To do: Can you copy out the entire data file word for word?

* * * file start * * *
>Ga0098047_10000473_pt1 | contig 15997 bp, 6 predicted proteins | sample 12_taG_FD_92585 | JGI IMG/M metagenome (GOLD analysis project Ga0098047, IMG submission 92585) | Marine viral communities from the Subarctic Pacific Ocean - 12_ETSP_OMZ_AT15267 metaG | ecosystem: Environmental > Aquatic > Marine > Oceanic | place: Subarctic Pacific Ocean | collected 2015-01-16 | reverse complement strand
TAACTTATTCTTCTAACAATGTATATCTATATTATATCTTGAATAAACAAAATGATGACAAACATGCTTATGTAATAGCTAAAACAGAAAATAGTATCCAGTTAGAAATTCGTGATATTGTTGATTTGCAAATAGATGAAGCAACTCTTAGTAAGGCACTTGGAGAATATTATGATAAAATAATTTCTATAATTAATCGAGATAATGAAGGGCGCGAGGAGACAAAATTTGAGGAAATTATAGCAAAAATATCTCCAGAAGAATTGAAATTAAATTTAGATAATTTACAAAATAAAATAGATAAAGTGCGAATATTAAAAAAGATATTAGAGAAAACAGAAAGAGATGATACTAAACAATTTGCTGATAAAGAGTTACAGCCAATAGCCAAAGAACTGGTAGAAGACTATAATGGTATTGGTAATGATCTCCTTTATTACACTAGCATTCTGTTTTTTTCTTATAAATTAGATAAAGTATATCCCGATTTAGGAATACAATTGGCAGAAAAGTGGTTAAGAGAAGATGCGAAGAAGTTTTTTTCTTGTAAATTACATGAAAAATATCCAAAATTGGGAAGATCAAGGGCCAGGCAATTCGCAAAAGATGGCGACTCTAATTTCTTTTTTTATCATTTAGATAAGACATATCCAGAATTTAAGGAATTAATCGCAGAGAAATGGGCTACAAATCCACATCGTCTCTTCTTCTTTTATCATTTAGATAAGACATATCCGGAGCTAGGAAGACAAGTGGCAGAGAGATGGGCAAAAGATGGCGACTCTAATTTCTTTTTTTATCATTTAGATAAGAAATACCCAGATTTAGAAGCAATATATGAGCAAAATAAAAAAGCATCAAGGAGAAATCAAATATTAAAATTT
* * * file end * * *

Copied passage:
>Ga0098047_10000473_pt1 | contig 15997 bp, 6 predicted proteins | sample 12_taG_FD_92585 | JGI IMG/M metagenome (GOLD analysis project Ga0098047, IMG submission 92585) | Marine viral communities from the Subarctic Pacific Ocean - 12_ETSP_OMZ_AT15267 metaG | ecosystem: Environmental > Aquatic > Marine > Oceanic | place: Subarctic Pacific Ocean | collected 2015-01-16 | reverse complement strand
TAACTTATTCTTCTAACAATGTATATCTATATTATATCTTGAATAAACAAAATGATGACAAACATGCTTATGTAATAGCTAAAACAGAAAATAGTATCCAGTTAGAAATTCGTGATATTGTTGATTTGCAAATAGATGAAGCAACTCTTAGTAAGGCACTTGGAGAATATTATGATAAAATAATTTCTATAATTAATCGAGATAATGAAGGGCGCGAGGAGACAAAATTTGAGGAAATTATAGCAAAAATATCTCCAGAAGAATTGAAATTAAATTTAGATAATTTACAAAATAAAATAGATAAAGTGCGAATATTAAAAAAGATATTAGAGAAAACAGAAAGAGATGATACTAAACAATTTGCTGATAAAGAGTTACAGCCAATAGCCAAAGAACTGGTAGAAGACTATAATGGTATTGGTAATGATCTCCTTTATTACACTAGCATTCTGTTTTTTTCTTATAAATTAGATAAAGTATATCCCGATTTAGGAATACAATTGGCAGAAAAGTGGTTAAGAGAAGATGCGAAGAAGTTTTTTTCTTGTAAATTACATGAAAAATATCCAAAATTGGGAAGATCAAGGGCCAGGCAATTCGCAAAAGATGGCGACTCTAATTTCTTTTTTTATCATTTAGATAAGACATATCCAGAATTTAAGGAATTAATCGCAGAGAAATGGGCTACAAATCCACATCGTCTCTTCTTCTTTTATCATTTAGATAAGACATATCCGGAGCTAGGAAGACAAGTGGCAGAGAGATGGGCAAAAGATGGCGACTCTAATTTCTTTTTTTATCATTTAGATAAGAAATACCCAGATTTAGAAGCAATATATGAGCAAAATAAAAAAGCATCAAGGAGAAATCAAATATTAAAATTT